All images courtesy of Renathe Schneider and used with permission.One person’s nuisance can be another person’s art. Just ask Swedish artist Renathe Schneider, who casts dead insects, like flies and cockroaches, in polyester resin and makes wonderful jewelry pieces out of them. And no, she wouldn’t dream of hurting a fly! All the insects she uses died of natural causes. So, there is recycling of sorts going on here; nothing goes to waste — whether it’s a mosquito trapped in a blood red casing, or a wasp in an eternal slumber, never to sting again. It’s like staring at prehistoric pieces of amber with trapped insects perfectly preserved inside, except these little critters crawled the earth much, much more recently!
Much like those specimens used in biology labs, each insect is encased in clear resin after it has been dried out for a while. Schneider had this to say about the challenges this poses: “It can be tricky to get them in the right positions in the casting molds, and air bubbles in the resin are another problem, but I have years of practice now, and I’m very picky.”
She casts the insects in different layers in the casting mold – first a clear layer, then the layer with the insect and the color pigments in the last resin layer, thus achieving her rainbow color schemes. But that’s not all…
There’s still the fine-tuning. Schneider explains the process in more detail: “After the plastic hardens there is still a lot of work left to do. The plastic bits must first be sanded, then polished several times to give them the almost glass appearance.”
All the ring parts are handmade according to Schneider’s designs; a friend with a laser saw helps with the cutting. Schneider continues, “The actual ring pieces are cut out of sheets of acrylic commonly known as ‘Plexiglas.’ Then all of these must be sanded, polished, warmed up and then bent to different sizes forming the actual piece that goes over the finger.”
A fairly complicated process then! Part of the fascination of Schneider’s rings, especially when viewed as a series, is the fact that the insects are kept in their natural poses — that is, the positions they were in when they died. So, unlike biology specimens, they don’t seem stiff and artificial, but still very lifelike. Some even seem to be doing some calisthenics, like the hairy fly, below!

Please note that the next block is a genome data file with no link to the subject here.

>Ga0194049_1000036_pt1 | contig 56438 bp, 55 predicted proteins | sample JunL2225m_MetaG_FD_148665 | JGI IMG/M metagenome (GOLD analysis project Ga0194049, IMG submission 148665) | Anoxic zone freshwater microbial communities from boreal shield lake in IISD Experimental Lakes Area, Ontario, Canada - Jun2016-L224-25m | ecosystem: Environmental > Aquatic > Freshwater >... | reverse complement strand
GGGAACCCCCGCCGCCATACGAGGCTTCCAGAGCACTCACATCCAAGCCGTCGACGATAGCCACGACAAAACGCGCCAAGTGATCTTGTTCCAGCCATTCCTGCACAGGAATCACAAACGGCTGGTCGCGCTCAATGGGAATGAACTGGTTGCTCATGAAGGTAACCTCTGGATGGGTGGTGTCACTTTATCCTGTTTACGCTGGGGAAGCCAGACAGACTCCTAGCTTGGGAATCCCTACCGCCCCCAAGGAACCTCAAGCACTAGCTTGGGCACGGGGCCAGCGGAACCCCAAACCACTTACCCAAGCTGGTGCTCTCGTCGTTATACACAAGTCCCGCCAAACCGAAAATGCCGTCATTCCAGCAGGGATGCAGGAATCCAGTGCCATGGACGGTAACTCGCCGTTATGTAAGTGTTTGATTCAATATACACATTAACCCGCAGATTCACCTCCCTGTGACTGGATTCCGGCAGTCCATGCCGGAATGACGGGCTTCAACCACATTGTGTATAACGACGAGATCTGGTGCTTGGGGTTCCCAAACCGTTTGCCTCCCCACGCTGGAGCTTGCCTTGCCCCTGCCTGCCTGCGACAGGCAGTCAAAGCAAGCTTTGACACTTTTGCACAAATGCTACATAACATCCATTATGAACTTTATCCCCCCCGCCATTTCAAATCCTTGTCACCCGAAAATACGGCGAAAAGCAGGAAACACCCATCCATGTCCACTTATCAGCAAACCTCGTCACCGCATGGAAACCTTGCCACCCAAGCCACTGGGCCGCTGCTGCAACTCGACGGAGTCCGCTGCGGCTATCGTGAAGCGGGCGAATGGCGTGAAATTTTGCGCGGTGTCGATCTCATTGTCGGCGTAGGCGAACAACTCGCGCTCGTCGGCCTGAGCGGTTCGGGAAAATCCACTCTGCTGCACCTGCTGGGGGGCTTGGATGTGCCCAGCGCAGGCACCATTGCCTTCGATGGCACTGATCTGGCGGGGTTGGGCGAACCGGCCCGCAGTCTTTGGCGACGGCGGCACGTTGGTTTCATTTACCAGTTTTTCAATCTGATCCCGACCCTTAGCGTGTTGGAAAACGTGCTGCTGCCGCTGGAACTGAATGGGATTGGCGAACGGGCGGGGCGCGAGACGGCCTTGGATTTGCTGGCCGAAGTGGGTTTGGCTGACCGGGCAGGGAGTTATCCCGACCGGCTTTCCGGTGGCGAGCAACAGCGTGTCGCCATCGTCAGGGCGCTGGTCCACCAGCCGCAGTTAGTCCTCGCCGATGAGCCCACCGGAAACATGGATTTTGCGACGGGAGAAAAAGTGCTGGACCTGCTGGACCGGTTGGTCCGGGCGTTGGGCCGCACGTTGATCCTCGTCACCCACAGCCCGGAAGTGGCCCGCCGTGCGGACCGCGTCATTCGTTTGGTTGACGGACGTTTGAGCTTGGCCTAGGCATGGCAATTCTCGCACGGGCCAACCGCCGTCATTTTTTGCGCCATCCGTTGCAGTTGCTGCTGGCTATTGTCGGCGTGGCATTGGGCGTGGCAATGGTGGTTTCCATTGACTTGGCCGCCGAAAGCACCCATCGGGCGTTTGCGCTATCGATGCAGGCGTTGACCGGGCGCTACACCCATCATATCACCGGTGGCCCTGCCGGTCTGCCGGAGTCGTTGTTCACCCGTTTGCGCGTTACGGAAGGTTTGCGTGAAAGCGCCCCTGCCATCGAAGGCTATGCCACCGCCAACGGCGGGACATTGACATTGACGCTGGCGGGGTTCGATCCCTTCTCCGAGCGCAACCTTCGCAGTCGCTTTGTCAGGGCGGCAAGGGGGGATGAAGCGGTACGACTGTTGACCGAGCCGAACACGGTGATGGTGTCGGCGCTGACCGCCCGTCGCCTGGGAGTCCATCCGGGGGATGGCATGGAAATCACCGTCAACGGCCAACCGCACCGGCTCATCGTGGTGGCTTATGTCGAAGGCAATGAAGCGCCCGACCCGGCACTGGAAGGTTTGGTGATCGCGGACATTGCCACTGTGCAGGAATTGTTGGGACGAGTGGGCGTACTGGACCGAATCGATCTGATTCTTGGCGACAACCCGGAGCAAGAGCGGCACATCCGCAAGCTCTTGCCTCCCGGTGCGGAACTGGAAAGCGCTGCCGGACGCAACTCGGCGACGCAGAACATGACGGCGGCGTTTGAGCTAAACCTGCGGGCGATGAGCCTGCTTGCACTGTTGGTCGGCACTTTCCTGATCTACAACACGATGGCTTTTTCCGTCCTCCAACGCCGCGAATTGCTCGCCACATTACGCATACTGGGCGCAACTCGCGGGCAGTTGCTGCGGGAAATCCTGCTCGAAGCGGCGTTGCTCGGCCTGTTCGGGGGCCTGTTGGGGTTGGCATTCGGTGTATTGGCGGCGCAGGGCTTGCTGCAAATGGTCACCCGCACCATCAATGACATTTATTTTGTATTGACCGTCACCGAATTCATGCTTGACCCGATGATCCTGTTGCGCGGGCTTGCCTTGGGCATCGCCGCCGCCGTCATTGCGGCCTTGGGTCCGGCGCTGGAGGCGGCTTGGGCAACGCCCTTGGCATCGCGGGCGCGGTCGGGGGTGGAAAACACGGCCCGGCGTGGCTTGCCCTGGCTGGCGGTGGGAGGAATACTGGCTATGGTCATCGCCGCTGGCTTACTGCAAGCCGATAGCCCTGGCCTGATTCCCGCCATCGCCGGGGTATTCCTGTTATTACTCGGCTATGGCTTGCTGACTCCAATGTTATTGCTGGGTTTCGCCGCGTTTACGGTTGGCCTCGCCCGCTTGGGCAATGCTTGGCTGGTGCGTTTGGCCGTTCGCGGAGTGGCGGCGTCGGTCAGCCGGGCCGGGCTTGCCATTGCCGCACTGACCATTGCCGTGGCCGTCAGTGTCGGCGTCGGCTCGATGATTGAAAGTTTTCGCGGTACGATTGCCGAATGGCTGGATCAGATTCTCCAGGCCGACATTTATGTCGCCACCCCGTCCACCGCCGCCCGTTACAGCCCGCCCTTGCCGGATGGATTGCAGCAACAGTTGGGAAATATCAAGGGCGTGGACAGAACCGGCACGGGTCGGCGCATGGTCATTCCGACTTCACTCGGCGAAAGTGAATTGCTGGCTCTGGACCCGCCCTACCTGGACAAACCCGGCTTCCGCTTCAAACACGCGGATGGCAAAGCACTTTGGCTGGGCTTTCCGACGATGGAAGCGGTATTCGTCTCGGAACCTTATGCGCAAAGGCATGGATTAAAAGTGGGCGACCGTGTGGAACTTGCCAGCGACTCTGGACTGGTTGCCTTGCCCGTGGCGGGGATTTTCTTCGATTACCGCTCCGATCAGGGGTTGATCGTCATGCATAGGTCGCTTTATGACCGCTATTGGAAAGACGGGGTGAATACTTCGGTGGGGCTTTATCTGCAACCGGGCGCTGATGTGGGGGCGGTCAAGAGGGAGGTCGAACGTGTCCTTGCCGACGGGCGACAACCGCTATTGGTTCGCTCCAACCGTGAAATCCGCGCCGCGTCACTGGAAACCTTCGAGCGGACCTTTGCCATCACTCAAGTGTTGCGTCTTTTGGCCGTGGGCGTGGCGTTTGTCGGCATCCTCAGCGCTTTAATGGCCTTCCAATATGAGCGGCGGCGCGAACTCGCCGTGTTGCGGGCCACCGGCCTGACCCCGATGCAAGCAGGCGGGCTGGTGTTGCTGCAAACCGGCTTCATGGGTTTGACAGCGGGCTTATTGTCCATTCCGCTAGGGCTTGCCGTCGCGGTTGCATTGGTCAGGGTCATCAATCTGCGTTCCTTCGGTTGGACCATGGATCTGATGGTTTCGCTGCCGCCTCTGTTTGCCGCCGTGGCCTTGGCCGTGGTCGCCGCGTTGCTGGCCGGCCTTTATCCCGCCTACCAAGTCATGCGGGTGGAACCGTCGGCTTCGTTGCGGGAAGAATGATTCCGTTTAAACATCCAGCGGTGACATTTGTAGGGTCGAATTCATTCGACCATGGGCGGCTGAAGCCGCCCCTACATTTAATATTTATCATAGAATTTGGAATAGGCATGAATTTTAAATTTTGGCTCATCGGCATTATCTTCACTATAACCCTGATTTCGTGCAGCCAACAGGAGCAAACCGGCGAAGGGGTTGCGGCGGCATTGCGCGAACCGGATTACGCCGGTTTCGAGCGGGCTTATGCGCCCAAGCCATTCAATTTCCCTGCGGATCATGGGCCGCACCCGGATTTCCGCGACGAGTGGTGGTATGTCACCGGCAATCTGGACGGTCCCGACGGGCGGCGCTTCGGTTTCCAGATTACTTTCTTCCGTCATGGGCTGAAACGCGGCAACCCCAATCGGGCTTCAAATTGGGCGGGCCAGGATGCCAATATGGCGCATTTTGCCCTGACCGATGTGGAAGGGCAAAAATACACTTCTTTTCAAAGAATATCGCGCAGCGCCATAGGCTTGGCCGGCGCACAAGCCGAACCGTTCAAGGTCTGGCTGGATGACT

So, where does Schneider find her specimens? At home, in her studio or at her parents’ summer house is the answer; often around the insect graveyards that are windowpanes and windowsills. Ever since she started this aspect of her jewelry business, Schneider can’t pass by a dead insect without taking a closer look. If she likes the specimen, she takes it home for later — in the same way others might collect shells or pretty stones. She even has her friends into it — accomplices who are always on the lookout to help out with her “casting” requirements.
We wondered how it all started. Well, Schneider had been making clay jewelry for about 10 years, when one fine day in 1990 she got her hands on a book that would change her life. She remembers: “It was a hobby book from the ’70s that explained the many possibilities of casting jewelry with polyester resin. I was completely overwhelmed with the pictures of the brightly colored rings made of plastic.”
The insect rings actually started with plastic versions of the insects being used. Schneider recalls, “I had some plastic flies from a novelty store that were laying around. I cast those in resin, made rings and people thought those were funny, so they sold quickly.” But why use plastic when you can have the real thing? Schneider soon switched. “A few weeks later, I was visiting my parents’ summer house, and when I saw all those dead flies lying around in the windows, I got the idea.” We’re glad she did, as the rings look fabulous, even as they put our insect friends in the limelight, postmortem. Waste not, want not and all that.
After that fateful day, Schneider’s designs and casting techniques went through many changes, until she was happy with her technique and style. All the designs are hand painted, and apart from insects, she also uses seashells as decoration. She gets her inspiration from traditional geometric designs and from folk art from around the world. Schneider lives in the small city of Örebro in southern Sweden. She has been making and selling her insects encased in resin jewelry for well over a decade, and has recently started a new line of upcycled jewelry, which you can see on her website.